Monday, May 21, 2012

Bl3nding and The Iron Giant

I am currently listening to a song by the artist formerly known as Ton3x. It's called "Bl3nd" and appears on one of his last gospel records, before he completely gave into secularism. He now goes by B. Slade and still makes great music, but I feel like something is lost in it.

In any case, that is not what I want to focus on. I want to deal with the philosophical implications of this song. The message of the song is fairly simple: just be yourself and love yourself. It is a common message we hear these days, and there is a certain amount of truth in the idea. Don't worry about if you stand out a bit and don't spend your life just trying to blend in with people and losing yourself in the process.

I find that my reaction to this philosophy to be quite mixed. I do believe that you should be who you are and love yourself (doing so will surely be useful when you have to learn to love your neighbors and love the Lord Our God). You were created to be who you are.

I find the conflict I have about this philosophy is that it is one that necessary begs the question, a common logical fallacy. Unlike my wonderful girlfriend (hey, hannah), I would rather thoughts be followed to their logical conclusion than to just be rhetorically wonderful. This isn't to say that I do not enjoy good rhetoric, I just would rather be told the truth even if it is done terribly. Also, this is not an indictment on Hannah, she just is not as staunch about such things as I am.

So, what is the question that is hanging behind this "be yourself and love yourself" philosophy? It is probably more than one, but the most obvious one to mind mind is this: How do you know who you are? With this thought come others like: 'how do I know when I am being authentic?' 'What is it to be authentic?' The list, honestly, could go on for miles.

This question is especially important for the Christian. What does the Faith teach on the matter of who we are? There are some quick and dirty answers, like the fact that we are created in the image of our Creator, we are to love others and love God, and meant for connecting with our creator through worship.

However, there is a flip side to all of this, and that is the doctrine of the Fall. Adam's felix culpa is an event that shook the entirety of Creation in the view of the Church. With mankind's Fall, the entire game changed and suddenly things were not as they should be. The risk of having to cast mankind from Paradise was a very real thing from the moment we had the life of our Creator breathed into us. When mankind became mankind, however the creation process went, there was always that possibility that the silly creatures we are would ruin what was already Good.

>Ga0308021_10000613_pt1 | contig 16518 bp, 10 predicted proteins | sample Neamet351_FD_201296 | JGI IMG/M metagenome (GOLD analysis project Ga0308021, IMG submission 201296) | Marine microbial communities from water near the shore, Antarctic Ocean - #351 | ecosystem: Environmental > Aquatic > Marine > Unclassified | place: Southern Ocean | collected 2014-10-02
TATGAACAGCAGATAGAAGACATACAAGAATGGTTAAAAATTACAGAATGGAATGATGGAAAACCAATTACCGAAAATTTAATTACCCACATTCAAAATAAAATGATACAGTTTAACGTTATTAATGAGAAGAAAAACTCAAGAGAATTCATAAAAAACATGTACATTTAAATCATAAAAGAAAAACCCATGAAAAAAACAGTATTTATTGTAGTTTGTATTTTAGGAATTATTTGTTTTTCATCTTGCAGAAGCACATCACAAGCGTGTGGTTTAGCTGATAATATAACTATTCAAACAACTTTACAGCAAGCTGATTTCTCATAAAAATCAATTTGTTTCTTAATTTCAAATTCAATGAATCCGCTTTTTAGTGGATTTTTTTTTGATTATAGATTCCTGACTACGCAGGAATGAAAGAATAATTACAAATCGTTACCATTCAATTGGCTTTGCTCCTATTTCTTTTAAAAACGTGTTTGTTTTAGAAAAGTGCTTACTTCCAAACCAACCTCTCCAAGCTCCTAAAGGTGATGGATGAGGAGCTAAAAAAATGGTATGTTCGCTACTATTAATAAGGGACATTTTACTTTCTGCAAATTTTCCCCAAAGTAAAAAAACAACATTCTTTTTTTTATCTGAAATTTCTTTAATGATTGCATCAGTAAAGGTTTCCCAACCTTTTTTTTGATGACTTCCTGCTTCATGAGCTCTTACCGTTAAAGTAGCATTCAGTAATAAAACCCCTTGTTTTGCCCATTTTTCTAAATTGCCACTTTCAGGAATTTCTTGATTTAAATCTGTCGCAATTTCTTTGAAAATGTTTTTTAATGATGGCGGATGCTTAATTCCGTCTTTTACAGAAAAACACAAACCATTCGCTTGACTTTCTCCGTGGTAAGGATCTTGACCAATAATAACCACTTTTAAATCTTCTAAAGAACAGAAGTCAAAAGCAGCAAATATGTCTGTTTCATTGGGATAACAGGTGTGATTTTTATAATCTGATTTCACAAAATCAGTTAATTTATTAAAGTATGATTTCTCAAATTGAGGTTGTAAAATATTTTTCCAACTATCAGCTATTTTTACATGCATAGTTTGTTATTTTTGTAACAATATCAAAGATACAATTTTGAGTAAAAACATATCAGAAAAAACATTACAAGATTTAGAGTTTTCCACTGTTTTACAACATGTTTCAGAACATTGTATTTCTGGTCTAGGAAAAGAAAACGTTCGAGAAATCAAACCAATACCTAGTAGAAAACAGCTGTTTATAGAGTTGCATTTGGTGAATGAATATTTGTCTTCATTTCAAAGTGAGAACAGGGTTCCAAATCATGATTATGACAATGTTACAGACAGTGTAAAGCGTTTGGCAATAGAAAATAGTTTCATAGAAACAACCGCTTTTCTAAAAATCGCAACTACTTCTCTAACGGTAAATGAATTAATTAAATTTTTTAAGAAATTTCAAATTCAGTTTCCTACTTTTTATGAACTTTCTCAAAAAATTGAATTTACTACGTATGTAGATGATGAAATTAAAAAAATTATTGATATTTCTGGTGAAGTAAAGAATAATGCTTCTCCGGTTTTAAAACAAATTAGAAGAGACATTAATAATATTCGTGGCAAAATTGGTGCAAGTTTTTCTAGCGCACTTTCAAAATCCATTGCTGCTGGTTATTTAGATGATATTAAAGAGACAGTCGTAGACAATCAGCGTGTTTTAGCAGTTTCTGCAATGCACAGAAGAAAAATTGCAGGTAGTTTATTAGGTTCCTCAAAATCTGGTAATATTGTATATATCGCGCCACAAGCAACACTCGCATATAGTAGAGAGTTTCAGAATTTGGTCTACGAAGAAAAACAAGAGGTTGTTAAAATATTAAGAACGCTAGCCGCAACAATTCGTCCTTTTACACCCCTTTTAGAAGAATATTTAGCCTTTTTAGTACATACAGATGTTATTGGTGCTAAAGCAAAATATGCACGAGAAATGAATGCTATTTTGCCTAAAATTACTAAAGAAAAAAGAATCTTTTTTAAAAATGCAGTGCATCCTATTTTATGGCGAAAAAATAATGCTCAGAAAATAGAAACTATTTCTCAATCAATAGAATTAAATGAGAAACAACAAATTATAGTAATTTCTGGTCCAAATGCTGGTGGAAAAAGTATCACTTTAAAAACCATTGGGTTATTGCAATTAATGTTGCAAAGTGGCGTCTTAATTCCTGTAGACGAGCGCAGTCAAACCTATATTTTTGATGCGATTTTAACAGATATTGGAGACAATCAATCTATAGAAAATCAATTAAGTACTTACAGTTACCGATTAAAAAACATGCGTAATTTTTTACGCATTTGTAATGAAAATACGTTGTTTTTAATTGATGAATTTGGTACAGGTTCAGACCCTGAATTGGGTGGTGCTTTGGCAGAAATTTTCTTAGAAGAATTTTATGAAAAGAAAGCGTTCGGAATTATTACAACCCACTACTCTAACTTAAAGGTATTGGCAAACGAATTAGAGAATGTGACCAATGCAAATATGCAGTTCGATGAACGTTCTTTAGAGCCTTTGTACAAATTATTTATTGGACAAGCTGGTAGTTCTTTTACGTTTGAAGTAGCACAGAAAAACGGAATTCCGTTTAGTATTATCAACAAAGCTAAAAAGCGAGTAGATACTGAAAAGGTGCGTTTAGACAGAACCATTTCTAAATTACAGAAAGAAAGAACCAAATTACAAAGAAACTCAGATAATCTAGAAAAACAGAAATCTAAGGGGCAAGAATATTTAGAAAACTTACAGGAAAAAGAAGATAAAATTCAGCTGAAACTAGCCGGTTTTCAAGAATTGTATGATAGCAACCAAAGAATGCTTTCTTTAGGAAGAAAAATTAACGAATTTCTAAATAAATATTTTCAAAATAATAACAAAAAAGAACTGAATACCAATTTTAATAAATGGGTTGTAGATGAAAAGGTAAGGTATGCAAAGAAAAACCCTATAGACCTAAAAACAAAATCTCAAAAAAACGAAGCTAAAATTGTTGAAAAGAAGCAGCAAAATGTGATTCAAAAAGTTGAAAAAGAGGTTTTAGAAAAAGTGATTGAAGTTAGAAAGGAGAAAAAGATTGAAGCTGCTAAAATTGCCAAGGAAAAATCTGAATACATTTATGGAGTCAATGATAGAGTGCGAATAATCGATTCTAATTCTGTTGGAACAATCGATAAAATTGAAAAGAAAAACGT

Laying aside issues like the idea that the goodness that we can achieve now is of stronger stuff than the original paradisal good, it can be said that the fact that we call it the Fall indicates that we are not as we should be. Indeed, from a Christian point of view (inherited from God's original chosen, the Jews) it seems important to note that the entire story of all history is highlighted by God's attempts to restore humanity to its rightful place and relation to Himself.

I have heard it said that the whole story of mankind's redemption, with the climax being the Cross, is a story of mankind recovering from a terminal illness that only recently, in relation to our universe, was able to be fully cured.

Taking that metaphor a bit further, a sick person is not as they should be. Whatever sickness a person may contract in this life, it is a sign that something within the body has gone awry. Something is horribly wrong. A psychological disorder signifies damage to the brain and the soul and requires treatment to get it out. There is a reason Christ is also referred to as the Doctor of Our Souls.

So, as I have laid out just now, humanity has the illness of sin that is the world's worst Sexually Transmitted Disease. We pass it to our children, whether we like it or not, and try to fix it in various fashions (human and supernatural).

Now, I want to go back to the "be yourself, love yourself" philosophy. I have admitted that there is a lot of truth in the philosophy, but that it ultimately begs the question. I also think it is apparent, from what I have said about Christian belief on the state of mankind, that we truly are not ourselves yet. A healthy man does not need a doctor, but a sick one certainly does. The existence of evil itself and the misuse of our free will is constantly affirming that we are sick.